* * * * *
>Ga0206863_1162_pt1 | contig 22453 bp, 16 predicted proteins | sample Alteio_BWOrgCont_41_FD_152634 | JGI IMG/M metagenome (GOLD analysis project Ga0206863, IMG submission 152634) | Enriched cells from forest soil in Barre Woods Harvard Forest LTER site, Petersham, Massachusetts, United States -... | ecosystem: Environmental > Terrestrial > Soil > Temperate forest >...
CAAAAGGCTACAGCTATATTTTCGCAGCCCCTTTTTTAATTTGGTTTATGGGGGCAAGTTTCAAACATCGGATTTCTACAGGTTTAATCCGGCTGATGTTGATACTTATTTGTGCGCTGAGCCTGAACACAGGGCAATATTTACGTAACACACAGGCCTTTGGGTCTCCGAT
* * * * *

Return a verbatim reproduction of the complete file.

>Ga0206863_1162_pt1 | contig 22453 bp, 16 predicted proteins | sample Alteio_BWOrgCont_41_FD_152634 | JGI IMG/M metagenome (GOLD analysis project Ga0206863, IMG submission 152634) | Enriched cells from forest soil in Barre Woods Harvard Forest LTER site, Petersham, Massachusetts, United States -... | ecosystem: Environmental > Terrestrial > Soil > Temperate forest >...
CAAAAGGCTACAGCTATATTTTCGCAGCCCCTTTTTTAATTTGGTTTATGGGGGCAAGTTTCAAACATCGGATTTCTACAGGTTTAATCCGGCTGATGTTGATACTTATTTGTGCGCTGAGCCTGAACACAGGGCAATATTTACGTAACACACAGGCCTTTGGGTCTCCGAT